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Media Violence

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Media Violence

Currently in society 60% of the television programs aired contain violence, 40% of �wicked’ characters go unpunished, 68% of news stories associate violence with youth, approximately three quarters of scenarios carried out by �evil’ characters present no remorse, criticism, or penalties and less than half of the programs aired on television actually link violence with pain. As you can automatically presume, media violence is sweeping the nation by storm. This high of concentration of violence displayed by the mass media however, makes it conventional to behave in a violent manner and thus increases aggression by exuding distorted perceptions of a certain race and age; encouraging the public to act violently and lastly by desensitizing the contemporary society to violent crimes that occur across the globe.

Nowadays the media tends to overemphasize and/or exaggerate events in order to attain viewers and ratings. However, by exuding distorted perceptions of the truth, the media detrimentally affects the public’s view of the world.

Recently, “depictions of race have been distorted” (Dorfman and Woodruff, 1998). For years now African Americans have been greatly overrepresented in television news stories. In fact between 1988 and 1992, they accounted for 65.2% of the population living in poverty despite constituting for only 29% of the individuals actually living in scarcity. Most recently however, African Americans have been greatly overemphasized in news stories regarding illicit drug use, despite being vastly outnumbered by the percentage white drugs users present in society. By overemphasizing the extent of drug use present amongst African American communities the media “distorts issues of race by under-representing white perpetrators” (Dorfman and Woodruff, 1998).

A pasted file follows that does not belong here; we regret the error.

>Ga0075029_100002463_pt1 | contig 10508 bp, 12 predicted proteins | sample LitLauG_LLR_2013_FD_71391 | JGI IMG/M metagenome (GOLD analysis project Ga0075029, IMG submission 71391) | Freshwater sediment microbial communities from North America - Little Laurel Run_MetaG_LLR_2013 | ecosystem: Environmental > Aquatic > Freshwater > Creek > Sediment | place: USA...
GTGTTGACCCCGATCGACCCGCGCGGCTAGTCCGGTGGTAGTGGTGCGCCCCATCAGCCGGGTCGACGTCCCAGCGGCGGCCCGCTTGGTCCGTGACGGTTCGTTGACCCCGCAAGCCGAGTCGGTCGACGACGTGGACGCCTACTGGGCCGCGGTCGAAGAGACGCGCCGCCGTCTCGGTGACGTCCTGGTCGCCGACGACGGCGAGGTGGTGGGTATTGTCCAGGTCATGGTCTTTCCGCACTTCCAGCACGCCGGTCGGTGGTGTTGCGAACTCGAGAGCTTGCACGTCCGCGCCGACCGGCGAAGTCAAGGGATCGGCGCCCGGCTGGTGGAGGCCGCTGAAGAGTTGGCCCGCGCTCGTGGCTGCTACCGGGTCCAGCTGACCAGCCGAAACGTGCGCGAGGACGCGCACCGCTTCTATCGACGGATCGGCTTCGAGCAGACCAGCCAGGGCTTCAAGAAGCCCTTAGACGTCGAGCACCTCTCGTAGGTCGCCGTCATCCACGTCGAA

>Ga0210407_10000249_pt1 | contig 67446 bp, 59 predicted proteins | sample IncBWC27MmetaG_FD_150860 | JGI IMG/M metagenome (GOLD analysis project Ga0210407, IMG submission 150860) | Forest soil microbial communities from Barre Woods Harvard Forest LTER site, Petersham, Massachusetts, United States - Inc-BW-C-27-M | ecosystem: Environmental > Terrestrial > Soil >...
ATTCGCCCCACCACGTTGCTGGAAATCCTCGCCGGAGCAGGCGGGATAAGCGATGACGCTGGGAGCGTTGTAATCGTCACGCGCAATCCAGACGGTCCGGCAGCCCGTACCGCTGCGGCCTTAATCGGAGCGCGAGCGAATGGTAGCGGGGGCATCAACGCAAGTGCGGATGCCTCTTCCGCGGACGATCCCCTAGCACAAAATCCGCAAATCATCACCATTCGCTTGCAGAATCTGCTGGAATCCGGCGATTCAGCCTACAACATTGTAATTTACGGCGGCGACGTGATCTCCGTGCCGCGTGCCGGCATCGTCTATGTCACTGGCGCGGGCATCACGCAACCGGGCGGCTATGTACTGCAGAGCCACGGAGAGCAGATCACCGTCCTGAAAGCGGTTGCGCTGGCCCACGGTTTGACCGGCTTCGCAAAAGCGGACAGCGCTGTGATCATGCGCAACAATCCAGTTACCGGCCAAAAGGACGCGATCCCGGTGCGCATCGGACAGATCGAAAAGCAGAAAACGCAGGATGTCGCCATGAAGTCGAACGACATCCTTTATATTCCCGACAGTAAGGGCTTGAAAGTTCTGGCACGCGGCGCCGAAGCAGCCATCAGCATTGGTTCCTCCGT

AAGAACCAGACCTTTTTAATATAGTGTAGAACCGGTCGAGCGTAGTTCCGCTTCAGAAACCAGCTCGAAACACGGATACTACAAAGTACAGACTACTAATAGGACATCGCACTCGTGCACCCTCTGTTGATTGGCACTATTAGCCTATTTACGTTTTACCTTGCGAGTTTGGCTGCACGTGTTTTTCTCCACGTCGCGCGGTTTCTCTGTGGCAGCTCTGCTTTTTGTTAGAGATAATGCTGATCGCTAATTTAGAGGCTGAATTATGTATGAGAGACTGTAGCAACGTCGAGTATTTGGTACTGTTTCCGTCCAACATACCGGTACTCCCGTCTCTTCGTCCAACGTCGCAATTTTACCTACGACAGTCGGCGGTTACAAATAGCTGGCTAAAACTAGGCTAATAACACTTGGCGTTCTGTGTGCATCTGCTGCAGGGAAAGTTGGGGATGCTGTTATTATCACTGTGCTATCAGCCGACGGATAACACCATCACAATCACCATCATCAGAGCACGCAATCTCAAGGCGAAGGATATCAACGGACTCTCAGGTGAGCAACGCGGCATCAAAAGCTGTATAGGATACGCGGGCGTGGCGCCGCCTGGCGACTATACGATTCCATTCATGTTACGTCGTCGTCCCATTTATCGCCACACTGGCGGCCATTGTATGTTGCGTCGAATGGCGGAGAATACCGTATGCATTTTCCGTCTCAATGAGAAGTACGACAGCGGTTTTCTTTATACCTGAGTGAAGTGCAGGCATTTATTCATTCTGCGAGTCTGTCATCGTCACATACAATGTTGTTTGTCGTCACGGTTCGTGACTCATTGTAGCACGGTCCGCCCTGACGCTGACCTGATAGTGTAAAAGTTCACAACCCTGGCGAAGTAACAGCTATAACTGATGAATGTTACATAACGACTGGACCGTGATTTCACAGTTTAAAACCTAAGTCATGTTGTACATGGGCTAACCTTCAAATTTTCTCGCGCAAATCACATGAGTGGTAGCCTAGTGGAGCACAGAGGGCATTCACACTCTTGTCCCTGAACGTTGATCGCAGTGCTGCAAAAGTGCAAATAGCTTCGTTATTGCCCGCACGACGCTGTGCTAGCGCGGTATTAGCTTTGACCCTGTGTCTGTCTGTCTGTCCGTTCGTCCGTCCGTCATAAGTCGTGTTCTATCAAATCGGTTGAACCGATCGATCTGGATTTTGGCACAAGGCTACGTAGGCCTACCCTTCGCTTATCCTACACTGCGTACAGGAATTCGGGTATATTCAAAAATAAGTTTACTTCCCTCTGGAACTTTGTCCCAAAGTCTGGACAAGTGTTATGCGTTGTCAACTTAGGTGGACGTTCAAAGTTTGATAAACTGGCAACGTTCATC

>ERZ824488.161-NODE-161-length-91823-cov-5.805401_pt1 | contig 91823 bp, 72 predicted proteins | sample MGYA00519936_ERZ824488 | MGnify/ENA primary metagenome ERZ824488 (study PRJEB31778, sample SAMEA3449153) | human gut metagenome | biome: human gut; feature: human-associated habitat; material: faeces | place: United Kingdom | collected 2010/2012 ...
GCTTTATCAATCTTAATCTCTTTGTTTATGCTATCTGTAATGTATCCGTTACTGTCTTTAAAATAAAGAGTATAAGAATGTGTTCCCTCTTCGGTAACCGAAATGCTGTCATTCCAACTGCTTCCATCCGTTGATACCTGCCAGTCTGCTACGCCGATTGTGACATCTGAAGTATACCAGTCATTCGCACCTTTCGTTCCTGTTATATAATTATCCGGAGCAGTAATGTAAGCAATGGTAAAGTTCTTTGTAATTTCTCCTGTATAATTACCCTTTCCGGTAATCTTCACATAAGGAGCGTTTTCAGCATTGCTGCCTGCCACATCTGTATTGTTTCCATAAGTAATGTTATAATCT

Currently the images displayed in the mass media do not reflect the lifestyles of many African Americans living and surviving in society. As Robert Entman stated, “the reoccurring images of African American perpetrators and victims displayed in the mass media juxtapose the consistent images of African Americans fully integrated in society” (Dorfman and Woodruff, 1998).

Currently, African Americans are not the only sub-group of individuals targeted by the mass media, youth between the ages of 15 and 24 are also the subject of misrepresentation. “When youth appear on the news, it is most often as the victim or perpetrator of violence” (Dorfman and Woodruff, 1998). Currently, local television news broadcasts provide the public with a distorted picture of youth. “Most youth are not violent, yet the circumstances in which they are seen are overwhelmingly violent” (Dorfman and Woodruff, 1998). Currently in society, only 6% of news stories displayed in the media present the accomplishments of youth. If the media began to focus more on expressing the positive, rather than the negative then distorted perceptions of youth and African Americans would eventually fade.

However until then, false depictions of particular sub groups will continue to increase as the media continues to project its overemphasized and/or exaggerated interpretations of the new counterculture. As the media carries through with these plans however, violent acts against these sub-groups will also increase if the media continues to misrepresent individuals.

Currently in society, violent acts are the result of the growing popularity of media violence. With media violence on the rise however, individuals should be weary of the extent of violence they watch on television, since too much may stir angry thoughts and aggressive feelings. Eventually these emotions, may lead to subsequent aggressive acts against members of society.

“Exposure to media violence tends to lead to aggression through five ways” (Huesmann and Moise, 1996): Imitation, or observational learning, acceptance, justification, cognitive

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